Responding to today's budget, Greenpeace executive director John Sauven said:
"Darling's safe pair of hands have dropped the ball on climate change. Suspending the promised increase in fuel duty has fatally undermined his boast that this is a green budget, and tinkering with tax on planes and cars isn't going to reduce emissions when he's also promising new runways and roads. The Chancellor should have channelled cash into clean technologies, energy efficiency projects and support for the renewables industry. On all these counts, his measures have failed to match the scale of the challenge we face."
The cost of motoring fell by 10 per cent in real terms (after accounting for growth in household income) between 1997 and mid-2007. Despite recent fuel price rises, the cost of motoring is still cheaper in real terms than when Labour came to power in 1997. Over the same period, rail and bus fares rose in real terms by 6 per cent and 13 per cent respectively.
Road transport emissions of carbon dioxide continue to rise and account for nearly 22 per cent of total UK emissions. The government's Climate Change Programme shows that fuel duty escalator was one of its most effective measures for reducing carbon dioxide emissions in the late 1990s. The latest science shows that the UK must cut its emissions by 80 per cent to play its share in avoiding dangerous climate change. Policies which increase emissions are incompatible with this goal, and a ½ p rice in 2010 is too little, too late.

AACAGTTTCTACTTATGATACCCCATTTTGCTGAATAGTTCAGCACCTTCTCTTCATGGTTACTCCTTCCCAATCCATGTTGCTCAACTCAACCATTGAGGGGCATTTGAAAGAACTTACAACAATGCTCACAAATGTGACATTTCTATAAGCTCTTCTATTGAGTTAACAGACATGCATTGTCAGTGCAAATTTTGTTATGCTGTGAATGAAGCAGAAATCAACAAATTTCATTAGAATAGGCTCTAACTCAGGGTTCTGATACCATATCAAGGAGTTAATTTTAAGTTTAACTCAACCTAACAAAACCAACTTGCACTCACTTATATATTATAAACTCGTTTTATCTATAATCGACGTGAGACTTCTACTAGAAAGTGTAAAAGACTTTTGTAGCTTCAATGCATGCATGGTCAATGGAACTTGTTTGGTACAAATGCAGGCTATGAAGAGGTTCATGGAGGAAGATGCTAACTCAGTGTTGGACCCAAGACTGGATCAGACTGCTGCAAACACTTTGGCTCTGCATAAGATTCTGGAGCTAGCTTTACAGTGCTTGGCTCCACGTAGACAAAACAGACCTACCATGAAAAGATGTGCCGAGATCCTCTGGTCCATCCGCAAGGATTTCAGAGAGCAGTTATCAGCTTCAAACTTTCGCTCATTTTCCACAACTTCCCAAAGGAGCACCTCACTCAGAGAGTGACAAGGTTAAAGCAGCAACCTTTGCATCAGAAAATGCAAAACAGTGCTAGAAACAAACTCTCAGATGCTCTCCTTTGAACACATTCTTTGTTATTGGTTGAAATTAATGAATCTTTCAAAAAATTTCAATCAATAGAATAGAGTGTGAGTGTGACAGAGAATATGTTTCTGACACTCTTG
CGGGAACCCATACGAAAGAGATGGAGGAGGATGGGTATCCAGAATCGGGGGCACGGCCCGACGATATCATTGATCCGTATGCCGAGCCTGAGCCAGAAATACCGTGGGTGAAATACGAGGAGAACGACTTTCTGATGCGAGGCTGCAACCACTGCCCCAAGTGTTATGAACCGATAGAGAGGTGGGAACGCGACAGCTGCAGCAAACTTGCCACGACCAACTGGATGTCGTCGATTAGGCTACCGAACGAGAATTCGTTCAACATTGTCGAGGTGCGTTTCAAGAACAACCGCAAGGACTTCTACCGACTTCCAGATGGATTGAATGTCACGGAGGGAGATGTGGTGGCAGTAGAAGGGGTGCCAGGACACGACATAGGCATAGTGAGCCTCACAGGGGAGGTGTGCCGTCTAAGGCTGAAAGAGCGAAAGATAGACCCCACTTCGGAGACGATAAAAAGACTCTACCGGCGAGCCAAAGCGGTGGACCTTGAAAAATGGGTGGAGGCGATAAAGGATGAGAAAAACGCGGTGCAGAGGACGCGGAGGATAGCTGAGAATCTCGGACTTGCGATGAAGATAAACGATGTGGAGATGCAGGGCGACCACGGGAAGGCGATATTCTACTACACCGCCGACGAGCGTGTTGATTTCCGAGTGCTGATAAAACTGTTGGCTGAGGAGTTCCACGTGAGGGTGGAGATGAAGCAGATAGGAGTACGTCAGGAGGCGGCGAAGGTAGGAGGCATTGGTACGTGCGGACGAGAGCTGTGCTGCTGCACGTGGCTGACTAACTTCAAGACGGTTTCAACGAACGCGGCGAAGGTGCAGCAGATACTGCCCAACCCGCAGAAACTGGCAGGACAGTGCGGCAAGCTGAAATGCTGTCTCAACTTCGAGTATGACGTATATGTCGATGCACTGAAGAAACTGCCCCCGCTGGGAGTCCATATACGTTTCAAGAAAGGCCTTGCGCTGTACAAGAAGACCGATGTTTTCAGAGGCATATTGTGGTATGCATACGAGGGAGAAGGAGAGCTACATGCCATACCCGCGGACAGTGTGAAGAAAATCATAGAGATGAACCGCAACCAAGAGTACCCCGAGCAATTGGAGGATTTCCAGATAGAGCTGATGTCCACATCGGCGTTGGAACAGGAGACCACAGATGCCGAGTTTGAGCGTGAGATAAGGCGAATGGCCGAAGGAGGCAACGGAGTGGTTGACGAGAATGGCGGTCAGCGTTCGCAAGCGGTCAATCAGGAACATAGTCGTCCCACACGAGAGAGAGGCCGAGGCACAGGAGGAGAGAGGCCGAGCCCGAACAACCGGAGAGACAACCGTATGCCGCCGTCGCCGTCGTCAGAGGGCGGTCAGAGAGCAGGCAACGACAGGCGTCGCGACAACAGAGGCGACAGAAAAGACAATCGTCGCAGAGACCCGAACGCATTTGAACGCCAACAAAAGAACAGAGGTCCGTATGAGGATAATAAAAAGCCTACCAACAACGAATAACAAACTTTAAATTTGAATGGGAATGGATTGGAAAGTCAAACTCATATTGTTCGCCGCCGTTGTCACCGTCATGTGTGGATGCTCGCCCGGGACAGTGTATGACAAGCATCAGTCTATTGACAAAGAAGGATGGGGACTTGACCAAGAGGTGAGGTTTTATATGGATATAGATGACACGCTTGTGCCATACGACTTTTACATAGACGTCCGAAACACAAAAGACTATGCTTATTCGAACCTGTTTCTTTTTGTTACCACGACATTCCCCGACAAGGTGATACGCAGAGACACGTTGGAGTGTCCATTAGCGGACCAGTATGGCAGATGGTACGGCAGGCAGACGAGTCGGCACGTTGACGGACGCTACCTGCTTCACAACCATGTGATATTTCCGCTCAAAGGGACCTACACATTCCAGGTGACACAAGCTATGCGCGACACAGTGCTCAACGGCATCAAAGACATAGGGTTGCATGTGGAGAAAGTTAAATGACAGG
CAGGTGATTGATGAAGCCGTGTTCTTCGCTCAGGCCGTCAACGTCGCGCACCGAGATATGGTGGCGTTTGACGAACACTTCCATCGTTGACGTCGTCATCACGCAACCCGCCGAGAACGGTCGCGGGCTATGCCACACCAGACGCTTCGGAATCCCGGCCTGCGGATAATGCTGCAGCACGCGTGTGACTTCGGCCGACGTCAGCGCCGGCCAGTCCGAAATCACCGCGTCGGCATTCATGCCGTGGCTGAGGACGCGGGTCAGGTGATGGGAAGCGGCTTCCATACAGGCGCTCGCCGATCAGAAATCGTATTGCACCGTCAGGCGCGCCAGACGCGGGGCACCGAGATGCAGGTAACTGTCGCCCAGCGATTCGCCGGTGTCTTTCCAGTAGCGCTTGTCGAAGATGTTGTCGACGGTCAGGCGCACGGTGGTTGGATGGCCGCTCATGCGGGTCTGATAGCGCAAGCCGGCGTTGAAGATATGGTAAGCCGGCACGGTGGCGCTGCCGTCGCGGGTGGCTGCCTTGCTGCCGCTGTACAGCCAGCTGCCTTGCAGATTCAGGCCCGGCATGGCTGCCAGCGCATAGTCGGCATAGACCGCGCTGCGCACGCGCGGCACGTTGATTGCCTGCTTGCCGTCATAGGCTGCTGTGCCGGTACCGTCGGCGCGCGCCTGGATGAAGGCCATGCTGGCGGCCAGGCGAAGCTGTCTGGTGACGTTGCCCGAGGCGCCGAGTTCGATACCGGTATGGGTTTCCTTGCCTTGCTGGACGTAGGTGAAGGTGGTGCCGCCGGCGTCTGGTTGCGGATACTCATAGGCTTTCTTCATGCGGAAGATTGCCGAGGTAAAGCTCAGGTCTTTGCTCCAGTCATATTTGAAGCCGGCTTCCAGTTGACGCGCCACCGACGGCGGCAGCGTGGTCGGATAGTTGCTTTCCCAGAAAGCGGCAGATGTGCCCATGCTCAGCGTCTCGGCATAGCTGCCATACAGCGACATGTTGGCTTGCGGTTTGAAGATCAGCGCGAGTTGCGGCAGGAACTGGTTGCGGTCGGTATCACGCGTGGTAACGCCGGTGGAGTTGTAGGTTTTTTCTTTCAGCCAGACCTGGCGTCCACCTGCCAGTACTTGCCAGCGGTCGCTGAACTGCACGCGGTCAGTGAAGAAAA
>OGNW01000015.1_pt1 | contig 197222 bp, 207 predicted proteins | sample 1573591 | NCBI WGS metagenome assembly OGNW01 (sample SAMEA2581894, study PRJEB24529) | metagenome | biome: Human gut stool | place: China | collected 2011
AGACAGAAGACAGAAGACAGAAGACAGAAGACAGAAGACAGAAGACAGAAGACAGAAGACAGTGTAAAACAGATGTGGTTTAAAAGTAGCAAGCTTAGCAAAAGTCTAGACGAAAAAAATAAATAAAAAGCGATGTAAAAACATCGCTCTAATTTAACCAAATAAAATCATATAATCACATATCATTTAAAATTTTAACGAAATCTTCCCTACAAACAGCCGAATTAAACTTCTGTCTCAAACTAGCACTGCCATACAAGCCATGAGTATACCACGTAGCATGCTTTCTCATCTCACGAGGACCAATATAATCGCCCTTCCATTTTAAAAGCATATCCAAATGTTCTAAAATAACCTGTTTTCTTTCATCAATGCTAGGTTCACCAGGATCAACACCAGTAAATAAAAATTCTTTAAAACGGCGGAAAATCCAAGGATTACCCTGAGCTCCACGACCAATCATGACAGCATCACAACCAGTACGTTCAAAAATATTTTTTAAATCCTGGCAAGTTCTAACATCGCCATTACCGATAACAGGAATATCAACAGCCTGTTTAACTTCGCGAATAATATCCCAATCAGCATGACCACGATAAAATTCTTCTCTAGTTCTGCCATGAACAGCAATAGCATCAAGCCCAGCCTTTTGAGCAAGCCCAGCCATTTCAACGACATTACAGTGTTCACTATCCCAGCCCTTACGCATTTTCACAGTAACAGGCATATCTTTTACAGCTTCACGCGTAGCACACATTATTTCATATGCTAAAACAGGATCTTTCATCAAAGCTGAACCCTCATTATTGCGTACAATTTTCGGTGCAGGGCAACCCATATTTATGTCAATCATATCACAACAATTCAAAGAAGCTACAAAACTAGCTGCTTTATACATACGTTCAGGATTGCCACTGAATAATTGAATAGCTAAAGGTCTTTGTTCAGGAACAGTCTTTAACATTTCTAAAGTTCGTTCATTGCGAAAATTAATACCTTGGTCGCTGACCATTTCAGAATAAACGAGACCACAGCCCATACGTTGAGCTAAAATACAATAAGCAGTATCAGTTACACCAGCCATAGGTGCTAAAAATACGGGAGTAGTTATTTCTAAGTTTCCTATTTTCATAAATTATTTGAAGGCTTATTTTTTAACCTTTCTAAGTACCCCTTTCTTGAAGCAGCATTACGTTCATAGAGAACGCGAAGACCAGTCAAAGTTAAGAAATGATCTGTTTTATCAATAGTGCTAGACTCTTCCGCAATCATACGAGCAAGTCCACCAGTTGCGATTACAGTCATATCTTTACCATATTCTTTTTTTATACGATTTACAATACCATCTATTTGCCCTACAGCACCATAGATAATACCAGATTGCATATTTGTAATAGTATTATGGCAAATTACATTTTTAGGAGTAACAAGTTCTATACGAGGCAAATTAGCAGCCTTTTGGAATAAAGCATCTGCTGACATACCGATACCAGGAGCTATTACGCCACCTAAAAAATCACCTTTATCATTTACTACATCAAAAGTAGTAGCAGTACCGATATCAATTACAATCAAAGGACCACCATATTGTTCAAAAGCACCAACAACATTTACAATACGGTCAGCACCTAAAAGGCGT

Responding to the Chancellor's proposals on aviation Greenpeace's senior transport campaigner Anita Goldsmith said:
"Increasing the revenue from flight taxes is hypocritical posturing from a Chancellor who wants to see Heathrow and Stansted almost double in size. The modest carbon savings that might be achieved by bumping up fares by a few pounds will be wiped out in no time by a third runway at Heathrow. A truly green Chancellor would have told the aviation industry their tax subsidies worth billions are being cancelled and the money is being channelled into the railways. Instead Labour is still committed to more runways, more emissions and more climate change."
The proposed expansion of Heathrow would increase flights from 480,000 a year to over 700,000 while plans to expand Stansted - published yesterday - would see the Essex airport become bigger than Heathrow is now. The government accepts that aviation currently accounts for 13 per cent of the UK's climate impact and is rising fast.
Responding to Darling's proposals on Vehicle Excise Duty Anita Goldsmith:
"This showroom tax is welcome but the new incentives to drive cleaner cars are too small to spark the kind of pollution reductions we need to see on our roads. The Chancellor is right to bash gas guzzlers but it means little while he's also ploughing billions into motorway widening schemes to make room for more cars."
Responding to the contradiction between Darling's comments on biofuels and the finding of Julia King's transport review, published today, Greenpeace Chief Policy Advisor Benet Northcote said:
"At the same time that Alistair Darling was telling the house he was pressing ahead with the government's biofuels plans, Julia King's report was published warning ministers that increasing the efficiency of our cars is a far better way of reducing transport emissions than encouraging biofuels. Government policy means that in a month's time motorists will be forced to pump biofuels into their tanks, with no way of ensuring they're sustainable. This is madness when the science says that most biofuels are even worse for the environment than fossil fuels."
Greenpeace press office - 0207 865 8255